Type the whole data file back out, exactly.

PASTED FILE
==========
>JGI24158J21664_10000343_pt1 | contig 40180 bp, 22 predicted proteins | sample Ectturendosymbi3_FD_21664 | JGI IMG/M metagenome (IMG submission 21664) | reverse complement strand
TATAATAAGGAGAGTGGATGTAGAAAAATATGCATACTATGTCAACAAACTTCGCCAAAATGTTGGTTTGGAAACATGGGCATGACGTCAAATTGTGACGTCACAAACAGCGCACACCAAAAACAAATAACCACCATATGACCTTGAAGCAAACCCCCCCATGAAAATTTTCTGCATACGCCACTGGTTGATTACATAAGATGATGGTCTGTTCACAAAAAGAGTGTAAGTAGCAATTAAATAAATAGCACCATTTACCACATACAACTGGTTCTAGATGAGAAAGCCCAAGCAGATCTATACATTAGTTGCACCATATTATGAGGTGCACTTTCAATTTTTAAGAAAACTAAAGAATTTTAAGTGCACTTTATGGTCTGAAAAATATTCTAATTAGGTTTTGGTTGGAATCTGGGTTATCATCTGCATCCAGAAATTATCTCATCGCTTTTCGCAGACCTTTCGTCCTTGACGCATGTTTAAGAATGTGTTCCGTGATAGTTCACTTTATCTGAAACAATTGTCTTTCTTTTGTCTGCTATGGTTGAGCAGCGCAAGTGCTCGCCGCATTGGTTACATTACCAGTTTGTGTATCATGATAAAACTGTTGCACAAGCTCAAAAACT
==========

>JGI24158J21664_10000343_pt1 | contig 40180 bp, 22 predicted proteins | sample Ectturendosymbi3_FD_21664 | JGI IMG/M metagenome (IMG submission 21664) | reverse complement strand
TATAATAAGGAGAGTGGATGTAGAAAAATATGCATACTATGTCAACAAACTTCGCCAAAATGTTGGTTTGGAAACATGGGCATGACGTCAAATTGTGACGTCACAAACAGCGCACACCAAAAACAAATAACCACCATATGACCTTGAAGCAAACCCCCCCATGAAAATTTTCTGCATACGCCACTGGTTGATTACATAAGATGATGGTCTGTTCACAAAAAGAGTGTAAGTAGCAATTAAATAAATAGCACCATTTACCACATACAACTGGTTCTAGATGAGAAAGCCCAAGCAGATCTATACATTAGTTGCACCATATTATGAGGTGCACTTTCAATTTTTAAGAAAACTAAAGAATTTTAAGTGCACTTTATGGTCTGAAAAATATTCTAATTAGGTTTTGGTTGGAATCTGGGTTATCATCTGCATCCAGAAATTATCTCATCGCTTTTCGCAGACCTTTCGTCCTTGACGCATGTTTAAGAATGTGTTCCGTGATAGTTCACTTTATCTGAAACAATTGTCTTTCTTTTGTCTGCTATGGTTGAGCAGCGCAAGTGCTCGCCGCATTGGTTACATTACCAGTTTGTGTATCATGATAAAACTGTTGCACAAGCTCAAAAACT